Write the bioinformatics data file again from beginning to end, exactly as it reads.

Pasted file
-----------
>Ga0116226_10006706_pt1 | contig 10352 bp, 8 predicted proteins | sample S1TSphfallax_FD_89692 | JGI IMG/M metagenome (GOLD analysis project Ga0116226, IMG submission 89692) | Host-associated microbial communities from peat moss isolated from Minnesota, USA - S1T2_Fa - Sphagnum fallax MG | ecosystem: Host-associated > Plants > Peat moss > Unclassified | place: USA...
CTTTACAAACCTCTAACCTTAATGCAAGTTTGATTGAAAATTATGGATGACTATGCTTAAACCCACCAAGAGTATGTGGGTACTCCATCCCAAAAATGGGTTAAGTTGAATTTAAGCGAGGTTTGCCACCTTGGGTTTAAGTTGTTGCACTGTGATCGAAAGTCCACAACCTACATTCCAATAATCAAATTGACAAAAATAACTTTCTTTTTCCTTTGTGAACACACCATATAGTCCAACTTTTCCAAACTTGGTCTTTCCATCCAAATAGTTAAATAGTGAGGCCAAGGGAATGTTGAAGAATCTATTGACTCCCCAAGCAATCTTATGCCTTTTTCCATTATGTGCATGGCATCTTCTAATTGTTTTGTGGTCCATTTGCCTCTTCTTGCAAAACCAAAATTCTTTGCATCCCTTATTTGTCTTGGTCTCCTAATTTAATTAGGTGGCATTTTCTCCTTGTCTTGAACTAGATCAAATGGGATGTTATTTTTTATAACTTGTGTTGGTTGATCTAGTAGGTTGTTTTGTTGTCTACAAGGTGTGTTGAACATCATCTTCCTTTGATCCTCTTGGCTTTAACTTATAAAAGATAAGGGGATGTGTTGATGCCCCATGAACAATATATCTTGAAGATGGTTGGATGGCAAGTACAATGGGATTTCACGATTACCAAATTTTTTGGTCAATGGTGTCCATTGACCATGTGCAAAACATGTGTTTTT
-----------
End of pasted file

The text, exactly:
>Ga0116226_10006706_pt1 | contig 10352 bp, 8 predicted proteins | sample S1TSphfallax_FD_89692 | JGI IMG/M metagenome (GOLD analysis project Ga0116226, IMG submission 89692) | Host-associated microbial communities from peat moss isolated from Minnesota, USA - S1T2_Fa - Sphagnum fallax MG | ecosystem: Host-associated > Plants > Peat moss > Unclassified | place: USA...
CTTTACAAACCTCTAACCTTAATGCAAGTTTGATTGAAAATTATGGATGACTATGCTTAAACCCACCAAGAGTATGTGGGTACTCCATCCCAAAAATGGGTTAAGTTGAATTTAAGCGAGGTTTGCCACCTTGGGTTTAAGTTGTTGCACTGTGATCGAAAGTCCACAACCTACATTCCAATAATCAAATTGACAAAAATAACTTTCTTTTTCCTTTGTGAACACACCATATAGTCCAACTTTTCCAAACTTGGTCTTTCCATCCAAATAGTTAAATAGTGAGGCCAAGGGAATGTTGAAGAATCTATTGACTCCCCAAGCAATCTTATGCCTTTTTCCATTATGTGCATGGCATCTTCTAATTGTTTTGTGGTCCATTTGCCTCTTCTTGCAAAACCAAAATTCTTTGCATCCCTTATTTGTCTTGGTCTCCTAATTTAATTAGGTGGCATTTTCTCCTTGTCTTGAACTAGATCAAATGGGATGTTATTTTTTATAACTTGTGTTGGTTGATCTAGTAGGTTGTTTTGTTGTCTACAAGGTGTGTTGAACATCATCTTCCTTTGATCCTCTTGGCTTTAACTTATAAAAGATAAGGGGATGTGTTGATGCCCCATGAACAATATATCTTGAAGATGGTTGGATGGCAAGTACAATGGGATTTCACGATTACCAAATTTTTTGGTCAATGGTGTCCATTGACCATGTGCAAAACATGTGTTTTT